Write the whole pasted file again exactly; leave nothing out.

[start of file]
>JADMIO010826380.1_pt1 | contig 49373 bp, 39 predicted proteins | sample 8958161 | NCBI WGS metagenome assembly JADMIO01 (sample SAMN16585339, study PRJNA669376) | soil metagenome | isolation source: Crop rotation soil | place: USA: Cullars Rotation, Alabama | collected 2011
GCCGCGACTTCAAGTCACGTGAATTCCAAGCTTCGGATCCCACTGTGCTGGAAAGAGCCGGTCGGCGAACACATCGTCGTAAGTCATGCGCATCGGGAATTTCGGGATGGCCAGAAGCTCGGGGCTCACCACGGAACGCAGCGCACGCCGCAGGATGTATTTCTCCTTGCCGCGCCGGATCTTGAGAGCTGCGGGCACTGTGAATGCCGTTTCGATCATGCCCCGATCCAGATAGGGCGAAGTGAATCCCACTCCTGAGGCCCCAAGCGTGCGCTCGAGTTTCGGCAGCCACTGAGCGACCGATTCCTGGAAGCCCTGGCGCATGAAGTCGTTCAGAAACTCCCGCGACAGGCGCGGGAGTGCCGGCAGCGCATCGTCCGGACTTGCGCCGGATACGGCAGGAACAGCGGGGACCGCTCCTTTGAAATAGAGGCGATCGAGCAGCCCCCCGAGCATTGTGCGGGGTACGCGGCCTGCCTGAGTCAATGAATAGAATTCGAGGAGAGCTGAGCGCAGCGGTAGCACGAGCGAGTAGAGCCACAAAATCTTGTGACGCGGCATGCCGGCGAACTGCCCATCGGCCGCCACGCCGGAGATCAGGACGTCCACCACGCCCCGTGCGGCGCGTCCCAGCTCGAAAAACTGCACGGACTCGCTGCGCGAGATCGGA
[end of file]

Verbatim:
>JADMIO010826380.1_pt1 | contig 49373 bp, 39 predicted proteins | sample 8958161 | NCBI WGS metagenome assembly JADMIO01 (sample SAMN16585339, study PRJNA669376) | soil metagenome | isolation source: Crop rotation soil | place: USA: Cullars Rotation, Alabama | collected 2011
GCCGCGACTTCAAGTCACGTGAATTCCAAGCTTCGGATCCCACTGTGCTGGAAAGAGCCGGTCGGCGAACACATCGTCGTAAGTCATGCGCATCGGGAATTTCGGGATGGCCAGAAGCTCGGGGCTCACCACGGAACGCAGCGCACGCCGCAGGATGTATTTCTCCTTGCCGCGCCGGATCTTGAGAGCTGCGGGCACTGTGAATGCCGTTTCGATCATGCCCCGATCCAGATAGGGCGAAGTGAATCCCACTCCTGAGGCCCCAAGCGTGCGCTCGAGTTTCGGCAGCCACTGAGCGACCGATTCCTGGAAGCCCTGGCGCATGAAGTCGTTCAGAAACTCCCGCGACAGGCGCGGGAGTGCCGGCAGCGCATCGTCCGGACTTGCGCCGGATACGGCAGGAACAGCGGGGACCGCTCCTTTGAAATAGAGGCGATCGAGCAGCCCCCCGAGCATTGTGCGGGGTACGCGGCCTGCCTGAGTCAATGAATAGAATTCGAGGAGAGCTGAGCGCAGCGGTAGCACGAGCGAGTAGAGCCACAAAATCTTGTGACGCGGCATGCCGGCGAACTGCCCATCGGCCGCCACGCCGGAGATCAGGACGTCCACCACGCCCCGTGCGGCGCGTCCCAGCTCGAAAAACTGCACGGACTCGCTGCGCGAGATCGGA